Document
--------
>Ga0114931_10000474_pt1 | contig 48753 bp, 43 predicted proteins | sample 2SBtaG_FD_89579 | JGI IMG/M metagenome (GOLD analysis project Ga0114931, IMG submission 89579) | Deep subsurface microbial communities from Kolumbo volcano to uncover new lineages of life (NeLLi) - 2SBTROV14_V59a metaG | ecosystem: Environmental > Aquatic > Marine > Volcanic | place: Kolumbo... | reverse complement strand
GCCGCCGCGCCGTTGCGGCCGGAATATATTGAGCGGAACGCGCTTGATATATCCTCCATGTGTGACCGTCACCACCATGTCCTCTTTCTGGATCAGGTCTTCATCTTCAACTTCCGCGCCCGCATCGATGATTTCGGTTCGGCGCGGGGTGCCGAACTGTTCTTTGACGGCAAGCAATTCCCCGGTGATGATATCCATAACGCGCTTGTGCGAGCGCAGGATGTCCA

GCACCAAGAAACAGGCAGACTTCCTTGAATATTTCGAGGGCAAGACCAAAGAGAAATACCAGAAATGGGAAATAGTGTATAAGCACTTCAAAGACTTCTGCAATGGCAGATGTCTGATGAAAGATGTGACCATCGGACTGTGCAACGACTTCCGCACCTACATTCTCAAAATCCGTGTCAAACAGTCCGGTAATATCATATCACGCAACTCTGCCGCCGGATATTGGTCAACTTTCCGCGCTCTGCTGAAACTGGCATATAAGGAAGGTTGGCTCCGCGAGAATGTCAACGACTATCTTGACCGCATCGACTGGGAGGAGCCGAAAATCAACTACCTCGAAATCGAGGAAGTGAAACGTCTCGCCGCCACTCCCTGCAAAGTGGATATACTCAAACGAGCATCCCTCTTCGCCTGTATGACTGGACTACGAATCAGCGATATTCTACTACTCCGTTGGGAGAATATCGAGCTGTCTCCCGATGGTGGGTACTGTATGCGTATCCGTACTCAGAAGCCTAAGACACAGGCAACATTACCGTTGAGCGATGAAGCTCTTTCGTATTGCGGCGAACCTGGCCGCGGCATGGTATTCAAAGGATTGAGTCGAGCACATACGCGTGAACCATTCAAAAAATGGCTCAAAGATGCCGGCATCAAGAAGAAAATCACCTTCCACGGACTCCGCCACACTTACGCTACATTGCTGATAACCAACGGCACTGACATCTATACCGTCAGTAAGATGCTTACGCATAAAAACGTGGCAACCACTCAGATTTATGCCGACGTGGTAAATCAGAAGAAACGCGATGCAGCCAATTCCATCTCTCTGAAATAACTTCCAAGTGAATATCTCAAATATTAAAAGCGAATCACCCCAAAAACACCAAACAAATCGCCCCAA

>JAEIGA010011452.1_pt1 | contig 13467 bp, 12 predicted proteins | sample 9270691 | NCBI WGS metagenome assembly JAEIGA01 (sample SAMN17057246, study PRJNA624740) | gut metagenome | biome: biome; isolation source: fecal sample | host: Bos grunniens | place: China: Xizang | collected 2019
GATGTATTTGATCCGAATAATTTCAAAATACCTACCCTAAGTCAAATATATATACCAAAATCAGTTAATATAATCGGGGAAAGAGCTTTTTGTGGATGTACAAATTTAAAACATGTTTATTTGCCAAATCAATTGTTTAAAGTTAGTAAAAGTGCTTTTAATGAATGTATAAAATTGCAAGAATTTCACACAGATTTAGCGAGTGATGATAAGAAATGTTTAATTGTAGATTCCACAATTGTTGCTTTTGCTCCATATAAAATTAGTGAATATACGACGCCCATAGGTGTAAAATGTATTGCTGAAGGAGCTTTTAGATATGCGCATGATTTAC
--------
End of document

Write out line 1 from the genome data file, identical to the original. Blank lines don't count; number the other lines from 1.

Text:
>Ga0114931_10000474_pt1 | contig 48753 bp, 43 predicted proteins | sample 2SBtaG_FD_89579 | JGI IMG/M metagenome (GOLD analysis project Ga0114931, IMG submission 89579) | Deep subsurface microbial communities from Kolumbo volcano to uncover new lineages of life (NeLLi) - 2SBTROV14_V59a metaG | ecosystem: Environmental > Aquatic > Marine > Volcanic | place: Kolumbo... | reverse complement strand